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Voluntarily

BUSINESS
April 1, 1994 | From Bloomberg Business News
General Motors Corp. said it is voluntarily recalling about 204,000 minivans from the 1992-and 1993-model years to fix a defect in the vehicles' seat belts. The recall involves all 1992 and certain 1993 Chevrolet Lumina Minivans, Pontiac Trans Sports and Oldsmobile Silhouettes. No accidents or injuries have been reported to GM as a result of the problem, the company said.
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NATIONAL
June 16, 2007 | Peter Spiegel, Times Staff Writer
Marine Gen. Peter Pace, the nation's top military officer, told superiors last month that he would not retire voluntarily, forcing the Bush administration to make a public declaration last week that it had decided to replace Pace as chairman of the Joint Chiefs of Staff. In his first public remarks since his departure was announced, Pace said that he and Defense Secretary Robert M.
TRAVEL
October 11, 1987 | ERIC FRIEDHEIM, Friedheim is editor/publisher of Travel Agent magazine.
Question: Does the federal government require tour operators to maintain bonds to protect travelers? Answer: There's no such law, except for charter operators who must post bond and place your money in escrow until the trip is completed. Members of the U.S. Tour Operators Assn. voluntarily are bonded, as are about 40 tour firms belonging to the American Society of Travel Agents. Your agent can identify them.
NEWS
March 8, 1991 | ANNE C. ROARK and ROBERT STEINBROOK, TIMES STAFF WRITERS
The federal government and the American Academy of Orthopaedic Surgeons have begun the nation's first large-scale voluntary testing program to determine the percentage of surgeons who are infected with the human immunodeficiency virus, the cause of AIDS. More than 100 technicians and counselors hired by the U.S. Centers for Disease Control are expected to test about 3,000 orthopedists this week and next at the academy's annual meeting in Anaheim.
BUSINESS
April 23, 1991 | JOHN MEDEARIS, TIMES STAFF WRITER
It may not have been an environmental breakthrough when California Amplifier decided last year to stop emitting ozone-damaging chemicals from its manufacturing plant. After all, the Camarillo-based company had been a "pretty small source" of pollution, according to Karl Krause, manager of the engineering section of the Ventura County Air Pollution Control District. Nevertheless, David Nichols, California Amplifier's president, remembers thinking: "We're part of the problem. Do we have to be?"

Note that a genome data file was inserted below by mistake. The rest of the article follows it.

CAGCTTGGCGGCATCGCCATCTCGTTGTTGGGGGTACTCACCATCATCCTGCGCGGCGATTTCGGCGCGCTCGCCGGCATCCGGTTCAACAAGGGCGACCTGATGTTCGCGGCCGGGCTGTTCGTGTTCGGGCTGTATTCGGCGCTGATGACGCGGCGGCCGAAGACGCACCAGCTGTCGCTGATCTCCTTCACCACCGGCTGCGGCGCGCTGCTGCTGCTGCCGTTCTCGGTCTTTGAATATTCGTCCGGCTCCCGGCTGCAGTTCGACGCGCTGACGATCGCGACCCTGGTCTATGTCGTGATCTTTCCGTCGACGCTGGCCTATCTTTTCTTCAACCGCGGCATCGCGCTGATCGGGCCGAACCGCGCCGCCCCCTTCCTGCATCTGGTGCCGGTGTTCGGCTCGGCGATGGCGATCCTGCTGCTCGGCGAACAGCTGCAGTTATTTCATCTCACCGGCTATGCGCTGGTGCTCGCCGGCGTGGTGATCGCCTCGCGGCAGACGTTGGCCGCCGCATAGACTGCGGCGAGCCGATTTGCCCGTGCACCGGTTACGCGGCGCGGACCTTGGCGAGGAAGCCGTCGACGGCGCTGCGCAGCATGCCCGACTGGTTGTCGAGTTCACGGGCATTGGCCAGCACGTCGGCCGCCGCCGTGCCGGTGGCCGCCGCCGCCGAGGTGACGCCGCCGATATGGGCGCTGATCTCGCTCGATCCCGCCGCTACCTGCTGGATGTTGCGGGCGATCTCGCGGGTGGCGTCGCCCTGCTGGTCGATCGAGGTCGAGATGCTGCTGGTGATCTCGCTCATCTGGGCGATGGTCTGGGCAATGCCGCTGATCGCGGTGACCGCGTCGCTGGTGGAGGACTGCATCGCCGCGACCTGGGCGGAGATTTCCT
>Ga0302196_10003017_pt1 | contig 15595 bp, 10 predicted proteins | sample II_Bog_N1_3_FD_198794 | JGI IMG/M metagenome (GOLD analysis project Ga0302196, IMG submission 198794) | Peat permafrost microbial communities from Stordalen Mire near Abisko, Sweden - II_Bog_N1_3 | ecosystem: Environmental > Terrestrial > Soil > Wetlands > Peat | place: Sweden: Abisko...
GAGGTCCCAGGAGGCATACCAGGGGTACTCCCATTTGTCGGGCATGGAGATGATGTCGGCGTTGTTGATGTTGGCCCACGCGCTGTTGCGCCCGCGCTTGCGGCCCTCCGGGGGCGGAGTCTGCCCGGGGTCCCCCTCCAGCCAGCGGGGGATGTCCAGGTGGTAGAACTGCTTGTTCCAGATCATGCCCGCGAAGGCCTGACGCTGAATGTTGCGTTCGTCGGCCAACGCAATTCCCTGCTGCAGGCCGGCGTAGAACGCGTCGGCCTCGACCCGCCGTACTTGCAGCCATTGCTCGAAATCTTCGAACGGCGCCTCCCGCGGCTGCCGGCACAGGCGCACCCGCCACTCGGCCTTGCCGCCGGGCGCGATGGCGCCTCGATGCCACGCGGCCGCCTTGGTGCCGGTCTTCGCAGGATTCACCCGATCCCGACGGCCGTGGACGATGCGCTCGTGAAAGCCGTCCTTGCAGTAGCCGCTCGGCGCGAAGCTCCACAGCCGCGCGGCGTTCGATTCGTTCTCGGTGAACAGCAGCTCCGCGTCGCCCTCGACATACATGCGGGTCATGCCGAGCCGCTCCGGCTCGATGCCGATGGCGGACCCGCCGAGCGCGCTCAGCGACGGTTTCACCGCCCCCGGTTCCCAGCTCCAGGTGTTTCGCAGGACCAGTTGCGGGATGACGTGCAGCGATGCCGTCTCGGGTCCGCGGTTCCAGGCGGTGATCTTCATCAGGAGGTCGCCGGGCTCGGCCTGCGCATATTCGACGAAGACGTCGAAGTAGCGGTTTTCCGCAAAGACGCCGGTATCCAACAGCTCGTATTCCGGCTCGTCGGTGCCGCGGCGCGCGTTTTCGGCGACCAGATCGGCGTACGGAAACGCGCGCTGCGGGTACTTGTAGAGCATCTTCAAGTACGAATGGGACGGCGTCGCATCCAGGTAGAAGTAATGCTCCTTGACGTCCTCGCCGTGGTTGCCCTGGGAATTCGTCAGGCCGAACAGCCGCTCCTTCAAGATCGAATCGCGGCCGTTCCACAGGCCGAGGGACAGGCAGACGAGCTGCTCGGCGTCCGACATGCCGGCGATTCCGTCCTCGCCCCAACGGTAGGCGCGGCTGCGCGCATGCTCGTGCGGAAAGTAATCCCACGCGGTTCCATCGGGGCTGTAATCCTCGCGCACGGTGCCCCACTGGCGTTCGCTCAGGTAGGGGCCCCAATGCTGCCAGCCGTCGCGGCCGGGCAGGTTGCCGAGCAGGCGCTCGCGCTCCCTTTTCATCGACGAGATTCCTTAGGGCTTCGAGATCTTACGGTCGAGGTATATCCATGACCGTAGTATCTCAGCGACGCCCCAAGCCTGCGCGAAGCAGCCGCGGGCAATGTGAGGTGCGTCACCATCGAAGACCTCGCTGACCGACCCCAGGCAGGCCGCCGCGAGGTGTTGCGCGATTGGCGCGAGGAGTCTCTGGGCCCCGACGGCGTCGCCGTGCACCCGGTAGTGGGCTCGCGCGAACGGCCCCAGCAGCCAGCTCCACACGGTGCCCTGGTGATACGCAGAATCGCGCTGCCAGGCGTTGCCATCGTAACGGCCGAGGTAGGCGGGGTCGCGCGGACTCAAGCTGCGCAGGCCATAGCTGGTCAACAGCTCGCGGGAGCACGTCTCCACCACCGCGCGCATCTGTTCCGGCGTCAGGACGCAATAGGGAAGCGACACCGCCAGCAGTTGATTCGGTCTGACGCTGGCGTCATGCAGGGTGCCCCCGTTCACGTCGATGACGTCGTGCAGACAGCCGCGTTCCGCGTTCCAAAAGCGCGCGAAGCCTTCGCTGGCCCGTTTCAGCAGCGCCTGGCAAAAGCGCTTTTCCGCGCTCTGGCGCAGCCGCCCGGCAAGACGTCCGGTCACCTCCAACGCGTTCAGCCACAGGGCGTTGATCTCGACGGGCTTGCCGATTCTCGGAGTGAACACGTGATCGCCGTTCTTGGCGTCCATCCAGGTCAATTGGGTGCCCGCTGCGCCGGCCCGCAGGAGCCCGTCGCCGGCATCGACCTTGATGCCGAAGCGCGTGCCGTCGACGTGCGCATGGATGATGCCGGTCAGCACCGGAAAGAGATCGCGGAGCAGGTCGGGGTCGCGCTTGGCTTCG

NEWS
March 21, 2013 | By Monte Morin
La Preferida Inc. is voluntarily recalling 56,808 29-ounce cans of La Preferida Whole Pinto Beans, the U.S. Food and Drug Administration announced Thursday. "The manufacturer's preliminary inspection indicates 420 cans may not have been fully processed, which could result in product contamination by spoilage organisms or by pathogens, which could lead to illness if consumed," the FDA said. "To date, there have been no reported injuries or adverse events associated with the consumption of this product.
BUSINESS
May 3, 2013 | By Ricardo Lopez
Nestle USA has voluntarily recalled some of its California Pizza Kitchen and DiGiorno frozen pizzas after the products were found to contain clear plastic pieces, the company said. The affected products include:  -- California Pizza Kitchen crispy thin-crust white pizza. -- California Pizza Kitchen limited edition grilled chicken with Cabernet sauce. -- DiGiorno crispy flatbread pizza Tuscan style chicken. -- DiGiorno pizzeria! bianca/white pizza. The company said it initiated the recall after some customers complained about finding bits of plastic in their pizza.
NEWS
June 27, 1991 | TRACY WOOD and RICHARD A. SERRANO, TIMES STAFF WRITERS
The route from USC's fraternity row to the 901 Club on Figueroa Street is marked by broad painted stripes running three blocks, a symbol of the bar's importance to the social life of the campus' affluent "Greeks." The "9-Oh," as the raucous college bar is affectionately known, is where inhibitions, like IDs, are checked at the door. For one fraternity--the prestigious and well-connected Alpha Tau Omega house--it is a path well traveled.
NEWS
August 11, 1990 | From Times Staff and Wire Reports
Arthur Rudolph, 83, a former Nazi rocket scientist who helped develop the Apollo moon-landing program, will voluntarily return to West Germany to avoid a Canadian deportation hearing, an immigration official in Toronto said. Rudolph, who lived in the United States for 20 years, was accused of directing a missile factory where hundreds of laborers died. He voluntarily gave up his American citizenship and left the United States in 1984 after he was threatened with deportation.
CALIFORNIA | LOCAL
February 16, 1995 | LESLEY WRIGHT
Teachers at Cerro Villa Middle School have backed off supporting a controversial program that allowed them to extend teaching days and "bank" the time for workshops. Principal Fran Roney had stopped the program last month after a group of parents complained. Under the 1993 pilot program, the teaching day was extended five minutes and teachers saved enough for an hour of professional development every other Friday. Parents said that students were left without supervision during that time.
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